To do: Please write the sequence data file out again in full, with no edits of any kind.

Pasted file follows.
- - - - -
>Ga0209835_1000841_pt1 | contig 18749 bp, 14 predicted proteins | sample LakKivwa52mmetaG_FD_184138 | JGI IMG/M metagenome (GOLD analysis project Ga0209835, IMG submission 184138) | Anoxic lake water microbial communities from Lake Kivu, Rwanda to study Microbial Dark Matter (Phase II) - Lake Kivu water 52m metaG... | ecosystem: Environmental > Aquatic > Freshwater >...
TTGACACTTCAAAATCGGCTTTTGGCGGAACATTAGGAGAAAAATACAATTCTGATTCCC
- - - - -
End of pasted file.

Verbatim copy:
>Ga0209835_1000841_pt1 | contig 18749 bp, 14 predicted proteins | sample LakKivwa52mmetaG_FD_184138 | JGI IMG/M metagenome (GOLD analysis project Ga0209835, IMG submission 184138) | Anoxic lake water microbial communities from Lake Kivu, Rwanda to study Microbial Dark Matter (Phase II) - Lake Kivu water 52m metaG... | ecosystem: Environmental > Aquatic > Freshwater >...
TTGACACTTCAAAATCGGCTTTTGGCGGAACATTAGGAGAAAAATACAATTCTGATTCCC